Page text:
Facebook Twitter Google Plus Vimeo Youtube Feed Feedburner

Leisure Home LBoard

Shying away from stereotype

September 26, 2015

Introversion steps boldly into the spotlight and becomes the centre of attention

FEATURE

introvert1

By KP See

Stereotypically, the introvert is the shy, socially-inept, awkward wallflower you see at almost every social gathering (which they rarely attend). But contrary to popular belief, the introvert is not necessarily the social butterfly’s polar opposite.

Introverts are not shy or misanthropic – they just prefer less social contact than an extrovert. An introvert may not chit-chat with you not because he is aloof (sombong) but because he doesn’t feel he has anything to say. But be warned: if you broach a topic near and dear to his heart, you may have problems getting him to shut up. Read more about the common misconceptions here and here.

Susan Cain, Chief Revolutionary and co-founder of Quiet Revolution gave an excellent talk on TED (a brilliant “platform for ideas worth spreading”) on the unique abilities and talents that introverts bring to the table. Christian Salafia concurs. Just like everything has a yin and yang, the world needs both extroverts and introverts.

Like any other personality trait, extroversion/introversion is on a spectrum. Individuals who are neither one nor the other are sometimes known as ambiverts. There are some who also prefer the terms, “extroverted introvert” or “outgoing introvert”.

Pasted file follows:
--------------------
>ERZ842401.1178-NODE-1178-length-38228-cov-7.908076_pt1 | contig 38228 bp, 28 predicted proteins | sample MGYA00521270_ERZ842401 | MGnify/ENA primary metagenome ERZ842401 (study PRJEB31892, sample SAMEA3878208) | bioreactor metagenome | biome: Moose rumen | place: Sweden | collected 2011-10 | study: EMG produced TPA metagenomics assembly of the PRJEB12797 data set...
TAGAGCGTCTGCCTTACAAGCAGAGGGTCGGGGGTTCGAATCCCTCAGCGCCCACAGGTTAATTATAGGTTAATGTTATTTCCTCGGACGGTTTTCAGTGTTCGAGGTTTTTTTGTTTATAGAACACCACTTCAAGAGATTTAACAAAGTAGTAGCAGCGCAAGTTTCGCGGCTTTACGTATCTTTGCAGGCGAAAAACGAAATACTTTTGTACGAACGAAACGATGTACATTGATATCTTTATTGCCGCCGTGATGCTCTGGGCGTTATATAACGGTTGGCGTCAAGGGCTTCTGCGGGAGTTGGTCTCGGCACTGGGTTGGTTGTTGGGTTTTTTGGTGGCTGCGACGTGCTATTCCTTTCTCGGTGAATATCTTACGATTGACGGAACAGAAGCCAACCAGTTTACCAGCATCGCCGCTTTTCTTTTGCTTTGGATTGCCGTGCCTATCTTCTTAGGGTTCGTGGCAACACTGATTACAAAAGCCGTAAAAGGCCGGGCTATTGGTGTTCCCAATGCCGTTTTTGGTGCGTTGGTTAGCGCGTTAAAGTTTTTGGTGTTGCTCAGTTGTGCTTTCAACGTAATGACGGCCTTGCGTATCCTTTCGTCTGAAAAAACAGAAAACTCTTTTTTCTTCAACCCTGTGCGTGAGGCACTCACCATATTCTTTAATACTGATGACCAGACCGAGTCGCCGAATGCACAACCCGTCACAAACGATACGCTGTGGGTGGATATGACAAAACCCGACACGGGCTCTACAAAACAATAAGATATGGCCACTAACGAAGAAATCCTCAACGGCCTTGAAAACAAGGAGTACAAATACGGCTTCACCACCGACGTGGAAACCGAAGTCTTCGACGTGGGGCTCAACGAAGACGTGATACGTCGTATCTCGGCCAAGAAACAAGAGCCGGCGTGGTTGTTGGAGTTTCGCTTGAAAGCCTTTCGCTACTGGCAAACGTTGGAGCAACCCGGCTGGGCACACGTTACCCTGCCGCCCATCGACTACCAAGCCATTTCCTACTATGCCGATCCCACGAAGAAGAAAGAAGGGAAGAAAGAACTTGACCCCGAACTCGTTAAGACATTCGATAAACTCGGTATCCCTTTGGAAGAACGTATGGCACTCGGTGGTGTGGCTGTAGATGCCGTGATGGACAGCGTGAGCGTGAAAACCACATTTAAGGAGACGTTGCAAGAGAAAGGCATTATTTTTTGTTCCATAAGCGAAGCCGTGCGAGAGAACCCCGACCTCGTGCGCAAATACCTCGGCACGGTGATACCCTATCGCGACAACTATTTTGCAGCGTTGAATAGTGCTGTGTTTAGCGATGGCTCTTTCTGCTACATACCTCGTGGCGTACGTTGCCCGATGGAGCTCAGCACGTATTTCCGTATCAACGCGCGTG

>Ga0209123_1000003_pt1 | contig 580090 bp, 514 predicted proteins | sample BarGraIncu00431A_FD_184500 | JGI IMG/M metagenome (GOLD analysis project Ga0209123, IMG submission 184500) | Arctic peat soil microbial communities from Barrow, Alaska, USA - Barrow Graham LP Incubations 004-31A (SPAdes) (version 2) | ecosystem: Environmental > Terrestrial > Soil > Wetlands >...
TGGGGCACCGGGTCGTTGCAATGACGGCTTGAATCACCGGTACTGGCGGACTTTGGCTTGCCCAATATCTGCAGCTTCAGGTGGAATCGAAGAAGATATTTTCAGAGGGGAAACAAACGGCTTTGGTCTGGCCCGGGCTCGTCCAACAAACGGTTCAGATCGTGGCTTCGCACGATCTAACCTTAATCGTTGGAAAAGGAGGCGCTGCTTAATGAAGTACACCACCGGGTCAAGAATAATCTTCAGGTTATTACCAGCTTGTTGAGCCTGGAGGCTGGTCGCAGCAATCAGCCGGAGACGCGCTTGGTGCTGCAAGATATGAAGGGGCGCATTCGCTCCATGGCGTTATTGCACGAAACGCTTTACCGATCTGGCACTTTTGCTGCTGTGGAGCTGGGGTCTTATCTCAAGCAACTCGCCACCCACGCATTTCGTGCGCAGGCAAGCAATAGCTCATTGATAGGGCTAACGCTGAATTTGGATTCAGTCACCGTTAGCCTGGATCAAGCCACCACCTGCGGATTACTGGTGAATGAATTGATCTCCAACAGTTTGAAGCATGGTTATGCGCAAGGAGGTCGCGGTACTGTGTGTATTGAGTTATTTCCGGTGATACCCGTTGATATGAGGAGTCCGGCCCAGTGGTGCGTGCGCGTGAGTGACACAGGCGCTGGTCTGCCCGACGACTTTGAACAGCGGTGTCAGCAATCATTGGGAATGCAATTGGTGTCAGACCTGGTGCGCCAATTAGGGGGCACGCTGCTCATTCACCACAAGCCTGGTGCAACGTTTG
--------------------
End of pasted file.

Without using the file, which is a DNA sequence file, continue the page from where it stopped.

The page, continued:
Identifying where you fall on the spectrum can greatly help improve your quality of life – when you know what makes you tick, what conditions you function best under, you can maximise your performance, whether at work, or play. Knowing when certain conditions are sub-optimal helps you to make allowances for yourself and compensate accordingly. Awareness is the first step – you are only fighting a losing battle if you try to be someone you are not.

Simply put, we cannot really judge someone based on outward appearances and perceptions. We are better off acknowledging that we are all different, and accepting each other (and ourselves!) as we are. After all, isn’t variety the spice of life?

For more on personality or mental health issues, visit the Malaysian Mental Health Association (which isn’t just about mental illness or madness!).


Comments

Readers are required to have a valid Facebook account to comment on this story. We welcome your opinions to allow a healthy debate. We want our readers to be responsible while commenting and to consider how their views could be received by others. Please be polite and do not use swear words or crude or sexual language or defamatory words. FMT also holds the right to remove comments that violate the letter or spirit of the general commenting rules.

The views expressed in the contents are those of our users and do not necessarily reflect the views of FMT.

Comments